As tensions between the United States and Iran continue to grow, it’s becoming clearer that Congress needs to take back its constitutional responsibilities around war and peace and rigorously debate where, when, and why we send troops into harm’s way.
Concerned Veterans for America Senior Advisor Dan Caldwell recently wrote in The Hill that Congress has ceded its war powers to the executive branch for far too long, allowing the United States to fight years-long wars with waning support.
Through nearly 18 years of conflict since the 9/11 attacks, this refusal to vote on matters of war and peace has allowed presidential administrations from both parties to engage in armed conflicts without congressional approval. The result has been a series of endless and expanding wars that are not clearly beneficial to our national interest nor supported by a majority of Americans.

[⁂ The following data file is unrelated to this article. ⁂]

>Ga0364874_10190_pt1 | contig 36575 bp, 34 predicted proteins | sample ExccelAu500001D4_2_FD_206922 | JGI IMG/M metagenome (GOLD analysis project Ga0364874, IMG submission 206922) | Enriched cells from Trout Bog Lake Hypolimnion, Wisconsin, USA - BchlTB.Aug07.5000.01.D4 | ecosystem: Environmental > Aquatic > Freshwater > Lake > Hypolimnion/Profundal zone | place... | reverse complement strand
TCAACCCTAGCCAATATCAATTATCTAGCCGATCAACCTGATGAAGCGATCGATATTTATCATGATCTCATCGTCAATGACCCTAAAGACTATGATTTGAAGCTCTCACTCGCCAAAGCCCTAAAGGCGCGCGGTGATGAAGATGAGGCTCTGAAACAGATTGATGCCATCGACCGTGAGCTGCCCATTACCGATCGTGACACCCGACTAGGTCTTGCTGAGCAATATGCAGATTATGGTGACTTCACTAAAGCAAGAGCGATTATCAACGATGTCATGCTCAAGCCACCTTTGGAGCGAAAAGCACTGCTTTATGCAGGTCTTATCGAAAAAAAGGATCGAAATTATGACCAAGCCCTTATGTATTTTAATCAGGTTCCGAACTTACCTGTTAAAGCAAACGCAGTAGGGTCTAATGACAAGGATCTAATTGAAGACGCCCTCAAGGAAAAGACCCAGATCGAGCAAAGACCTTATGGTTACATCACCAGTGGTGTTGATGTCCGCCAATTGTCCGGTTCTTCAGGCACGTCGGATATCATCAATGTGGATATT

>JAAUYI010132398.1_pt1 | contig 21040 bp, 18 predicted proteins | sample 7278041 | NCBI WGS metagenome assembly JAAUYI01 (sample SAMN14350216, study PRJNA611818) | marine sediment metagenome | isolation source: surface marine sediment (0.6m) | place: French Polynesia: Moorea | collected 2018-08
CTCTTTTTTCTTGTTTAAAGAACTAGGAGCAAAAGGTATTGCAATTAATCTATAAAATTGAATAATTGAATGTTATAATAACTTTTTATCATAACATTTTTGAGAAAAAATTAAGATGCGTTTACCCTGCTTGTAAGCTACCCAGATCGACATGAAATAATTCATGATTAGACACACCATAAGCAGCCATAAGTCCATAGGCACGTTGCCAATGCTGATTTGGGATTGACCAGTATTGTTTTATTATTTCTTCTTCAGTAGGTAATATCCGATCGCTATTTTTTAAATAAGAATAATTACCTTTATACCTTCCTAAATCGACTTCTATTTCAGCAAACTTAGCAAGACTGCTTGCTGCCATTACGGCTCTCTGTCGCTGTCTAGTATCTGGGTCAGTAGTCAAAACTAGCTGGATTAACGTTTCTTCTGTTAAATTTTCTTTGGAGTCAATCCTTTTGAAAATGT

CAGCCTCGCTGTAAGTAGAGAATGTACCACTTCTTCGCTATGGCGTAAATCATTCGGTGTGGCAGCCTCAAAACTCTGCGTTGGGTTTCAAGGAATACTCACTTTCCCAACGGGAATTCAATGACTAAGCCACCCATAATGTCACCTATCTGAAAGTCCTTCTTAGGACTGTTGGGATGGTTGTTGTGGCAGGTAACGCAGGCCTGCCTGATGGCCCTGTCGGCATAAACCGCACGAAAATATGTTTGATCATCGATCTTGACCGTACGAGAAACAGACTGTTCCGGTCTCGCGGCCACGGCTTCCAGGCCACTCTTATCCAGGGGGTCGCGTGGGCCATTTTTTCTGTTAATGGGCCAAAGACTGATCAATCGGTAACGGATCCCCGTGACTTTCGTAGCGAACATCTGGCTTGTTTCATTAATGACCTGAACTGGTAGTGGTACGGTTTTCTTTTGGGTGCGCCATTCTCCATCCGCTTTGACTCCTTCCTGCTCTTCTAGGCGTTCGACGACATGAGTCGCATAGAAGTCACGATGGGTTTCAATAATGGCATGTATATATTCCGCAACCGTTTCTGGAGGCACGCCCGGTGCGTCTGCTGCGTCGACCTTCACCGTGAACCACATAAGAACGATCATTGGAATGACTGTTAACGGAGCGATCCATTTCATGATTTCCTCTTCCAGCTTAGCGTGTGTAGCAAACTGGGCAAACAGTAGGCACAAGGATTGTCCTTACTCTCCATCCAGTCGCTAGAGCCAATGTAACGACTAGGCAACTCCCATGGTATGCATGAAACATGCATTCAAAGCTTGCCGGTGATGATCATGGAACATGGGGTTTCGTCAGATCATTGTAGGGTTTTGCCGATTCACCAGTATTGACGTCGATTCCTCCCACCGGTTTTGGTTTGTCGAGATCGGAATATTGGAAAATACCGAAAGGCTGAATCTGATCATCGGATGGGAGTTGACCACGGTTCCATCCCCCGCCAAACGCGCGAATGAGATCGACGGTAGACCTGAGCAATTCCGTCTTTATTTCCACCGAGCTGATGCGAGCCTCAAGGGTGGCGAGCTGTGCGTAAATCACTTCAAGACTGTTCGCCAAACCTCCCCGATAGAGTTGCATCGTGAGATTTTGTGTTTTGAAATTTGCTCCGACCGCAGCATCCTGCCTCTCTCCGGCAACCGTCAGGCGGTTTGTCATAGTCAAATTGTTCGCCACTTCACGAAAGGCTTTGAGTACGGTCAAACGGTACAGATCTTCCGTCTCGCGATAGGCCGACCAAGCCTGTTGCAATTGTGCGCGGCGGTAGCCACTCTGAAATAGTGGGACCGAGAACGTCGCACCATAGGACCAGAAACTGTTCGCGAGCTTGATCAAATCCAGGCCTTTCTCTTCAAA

A Congress actively engaged in foreign policy would bring a renewed sense of accountability to what has become an almost singular authority concentrated in the executive branch.
There is some hope on the horizon for moving war powers back to the legislative branch, thanks to bipartisan work. Caldwell continued:
Leading the charge in the House are Reps. Matt Gaetz (R-Fla.) and Ro Khanna (D-Calif.), who introduced a bipartisan amendment to the 2020 National Defense Authorization Act that would require congressional authorization for any use of offensive military force against Iran. The amendment would also clarify that neither the 2001 nor 2002 AUMF (which was passed to authorize the original invasion of Iraq in 2003) can be used to justify military action against Iran.
Activity duty service members and veterans of the last 18 years of war deserve a Congress that is willing to make tough decisions and stand accountable for approving military operations. We’re hopeful that moves such as the Gaetz-Khanna amendment will bring us closer to a better foreign policy.
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